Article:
This is a preview of a report coming up on the live Google+ hangout webshow, The Virtual Skeptics, which will air in its entirety on Wednesday, 8PM Eastern at virtualskeptics.com. (It’s like Meet the Press with chupacabras.)
On Monday bombs went off at the finish line of the Boston Marathon. Of course, the police are keeping many details of the young investigation confidential, and that opens up a lot of airtime to speculate about who was responsible. This morning the news suggested that the investigation was trending toward domestic terrorism, so we’ll see if this line of evidence holds up.
But just because there is very little information available doesn’t mean that you won’t have wall to wall coverage, and this means that every little detail that was mentioned in front of a microphone will come under intense scrutiny and be tortured to the point of uselessness.
Actually, I see an opportunity here. Lately in the states, we’ve been getting weary of mass killings. I mean, it’s actually becoming dispiriting. And with that aggravation comes impatience with being fed crummy news, bogus analysis, and speculation. For me, it’s the false sense of confidence that the talking heads have that I find particularly irksome. And for that reason, I think, one group is finding itself increasingly despised, the group that is most sure of its boneheaded proclamations at times of genuine confusion and that regards human tragedy as a type of pornography: conspiracy theorists.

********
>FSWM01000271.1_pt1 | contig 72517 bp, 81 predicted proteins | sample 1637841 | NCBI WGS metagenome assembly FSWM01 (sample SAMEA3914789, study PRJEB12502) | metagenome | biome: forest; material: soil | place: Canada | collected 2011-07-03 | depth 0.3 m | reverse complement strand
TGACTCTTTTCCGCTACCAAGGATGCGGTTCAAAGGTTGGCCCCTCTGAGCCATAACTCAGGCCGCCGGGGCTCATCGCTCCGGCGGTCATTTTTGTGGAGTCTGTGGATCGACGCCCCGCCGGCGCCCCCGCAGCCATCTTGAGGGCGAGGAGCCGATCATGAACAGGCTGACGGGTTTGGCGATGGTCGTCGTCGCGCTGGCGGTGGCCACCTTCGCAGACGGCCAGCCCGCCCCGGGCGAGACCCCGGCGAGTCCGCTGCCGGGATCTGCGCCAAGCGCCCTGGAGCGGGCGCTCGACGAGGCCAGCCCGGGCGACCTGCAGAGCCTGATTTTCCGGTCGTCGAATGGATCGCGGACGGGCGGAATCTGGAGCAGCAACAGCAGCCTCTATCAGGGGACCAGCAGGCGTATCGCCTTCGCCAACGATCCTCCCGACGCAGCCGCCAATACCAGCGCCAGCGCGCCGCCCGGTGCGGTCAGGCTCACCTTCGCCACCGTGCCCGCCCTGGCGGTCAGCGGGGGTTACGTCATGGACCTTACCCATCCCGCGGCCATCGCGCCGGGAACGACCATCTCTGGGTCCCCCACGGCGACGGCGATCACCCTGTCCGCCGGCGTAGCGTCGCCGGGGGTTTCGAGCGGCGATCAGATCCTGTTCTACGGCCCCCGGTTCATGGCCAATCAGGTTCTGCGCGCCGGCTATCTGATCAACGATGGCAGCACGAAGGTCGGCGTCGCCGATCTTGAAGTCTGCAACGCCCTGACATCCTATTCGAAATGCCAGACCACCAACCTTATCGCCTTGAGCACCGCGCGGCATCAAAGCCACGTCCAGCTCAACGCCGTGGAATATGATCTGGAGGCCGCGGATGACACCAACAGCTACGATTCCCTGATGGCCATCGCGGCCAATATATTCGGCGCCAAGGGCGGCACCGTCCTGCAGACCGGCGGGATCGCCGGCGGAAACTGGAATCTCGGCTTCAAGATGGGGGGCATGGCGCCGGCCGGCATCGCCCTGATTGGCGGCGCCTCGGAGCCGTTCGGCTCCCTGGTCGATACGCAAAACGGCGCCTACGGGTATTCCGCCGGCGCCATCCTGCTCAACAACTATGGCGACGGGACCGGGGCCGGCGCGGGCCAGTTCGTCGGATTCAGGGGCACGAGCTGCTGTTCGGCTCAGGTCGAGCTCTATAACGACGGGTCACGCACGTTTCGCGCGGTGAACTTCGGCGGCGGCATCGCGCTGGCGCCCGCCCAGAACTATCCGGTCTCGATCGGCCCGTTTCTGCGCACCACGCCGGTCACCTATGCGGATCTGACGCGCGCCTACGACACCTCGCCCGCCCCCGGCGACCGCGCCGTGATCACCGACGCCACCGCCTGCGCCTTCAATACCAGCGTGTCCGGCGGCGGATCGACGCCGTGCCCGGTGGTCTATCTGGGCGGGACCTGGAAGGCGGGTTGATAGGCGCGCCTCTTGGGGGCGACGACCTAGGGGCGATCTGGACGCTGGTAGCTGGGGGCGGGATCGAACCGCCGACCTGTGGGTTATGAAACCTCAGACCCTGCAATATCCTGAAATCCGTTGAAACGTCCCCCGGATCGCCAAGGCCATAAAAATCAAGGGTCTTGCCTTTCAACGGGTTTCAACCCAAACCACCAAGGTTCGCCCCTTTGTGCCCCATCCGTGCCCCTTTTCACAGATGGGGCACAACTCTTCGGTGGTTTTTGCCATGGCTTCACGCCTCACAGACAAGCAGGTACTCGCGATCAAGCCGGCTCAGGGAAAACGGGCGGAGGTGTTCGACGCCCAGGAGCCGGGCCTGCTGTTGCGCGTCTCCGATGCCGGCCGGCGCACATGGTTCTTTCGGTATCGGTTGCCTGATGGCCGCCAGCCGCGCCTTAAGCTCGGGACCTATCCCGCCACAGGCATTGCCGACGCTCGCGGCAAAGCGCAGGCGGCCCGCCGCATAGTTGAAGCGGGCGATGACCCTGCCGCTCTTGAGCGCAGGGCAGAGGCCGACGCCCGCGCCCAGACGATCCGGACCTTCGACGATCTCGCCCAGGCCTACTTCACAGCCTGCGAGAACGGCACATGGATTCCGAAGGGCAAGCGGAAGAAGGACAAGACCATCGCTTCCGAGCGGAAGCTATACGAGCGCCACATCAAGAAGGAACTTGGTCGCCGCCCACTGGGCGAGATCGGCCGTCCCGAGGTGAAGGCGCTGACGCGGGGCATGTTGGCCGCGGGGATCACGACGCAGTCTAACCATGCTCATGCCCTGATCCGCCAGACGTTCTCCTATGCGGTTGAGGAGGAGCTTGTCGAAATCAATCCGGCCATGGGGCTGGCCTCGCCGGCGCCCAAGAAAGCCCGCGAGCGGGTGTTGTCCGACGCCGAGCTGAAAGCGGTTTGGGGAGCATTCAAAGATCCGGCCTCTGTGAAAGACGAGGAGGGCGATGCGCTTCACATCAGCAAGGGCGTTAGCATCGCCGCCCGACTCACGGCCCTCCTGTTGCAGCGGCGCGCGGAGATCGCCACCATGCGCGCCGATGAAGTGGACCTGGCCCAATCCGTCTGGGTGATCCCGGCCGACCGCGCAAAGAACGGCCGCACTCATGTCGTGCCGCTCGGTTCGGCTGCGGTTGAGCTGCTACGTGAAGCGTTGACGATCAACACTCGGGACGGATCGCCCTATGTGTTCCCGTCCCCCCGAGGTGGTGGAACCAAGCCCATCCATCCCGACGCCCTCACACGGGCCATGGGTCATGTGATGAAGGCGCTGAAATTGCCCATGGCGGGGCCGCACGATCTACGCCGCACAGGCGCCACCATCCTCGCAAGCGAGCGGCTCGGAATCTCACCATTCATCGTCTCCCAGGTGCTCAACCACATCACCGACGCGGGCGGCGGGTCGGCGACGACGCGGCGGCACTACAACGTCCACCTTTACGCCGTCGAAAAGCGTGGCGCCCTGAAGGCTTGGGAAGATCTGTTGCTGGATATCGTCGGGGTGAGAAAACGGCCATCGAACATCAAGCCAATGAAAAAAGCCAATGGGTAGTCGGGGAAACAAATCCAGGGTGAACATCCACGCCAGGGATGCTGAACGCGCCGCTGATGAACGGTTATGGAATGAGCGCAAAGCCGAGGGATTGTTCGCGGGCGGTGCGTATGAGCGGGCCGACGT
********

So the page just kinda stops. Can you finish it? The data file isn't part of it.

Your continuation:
After Aurora and Sandy Hook many of us were plunged into a parallel twitterverse of conspiracy and paranoia. And you know what? The speculation is getting old. My first thought, was how is this going to be spun as an argument for gun control related false flag? Well, a false flag narrative seemed to arrive almost immediately, but Alex Jones and his cohort of sycophants and imbeciles, spun it in a surprising way, as a way of expanding the authority of the TSA into the streets. This is very odd. If you visit the TSA website you see that their mandate is to “protect the Nation’s transportation systems to ensure freedom of movement for people and commerce.” This means airport screening, baggage checking, bomb sniffing dogs, that sort of thing. They are not trained to execute martial law or patrol the streets; they couldn’t. The idea is as absurd as Alex Jones is loud. And absurd.
The first seed of a conspiracy theory came very shortly after the bomb went off just before 3PM. Within an hour and a half, a news outlet in Mobile mentioned that a local college cross country coach, Ali Stevenson who was participating in the Marathon had commented that there were bomb sniffing dogs on site before the explosion:
“They kept making announcements to the participants do not worry, it’s just a training exercise,” Coach Ali Stevenson told Local 15.
Stevenson said he saw law enforcement spotters on the roofs at the start of the race. He’s been in plenty of marathons in Chicago, D.C., Chicago, London and other major metropolitan areas but has never seen that level of security before.
“Evidently, I don’t believe they were just having a training exercise,” Stevenson said. “I think they must have had some sort of threat or suspicion called in.”
CNN reports a state government official said there were no credible threats before the race.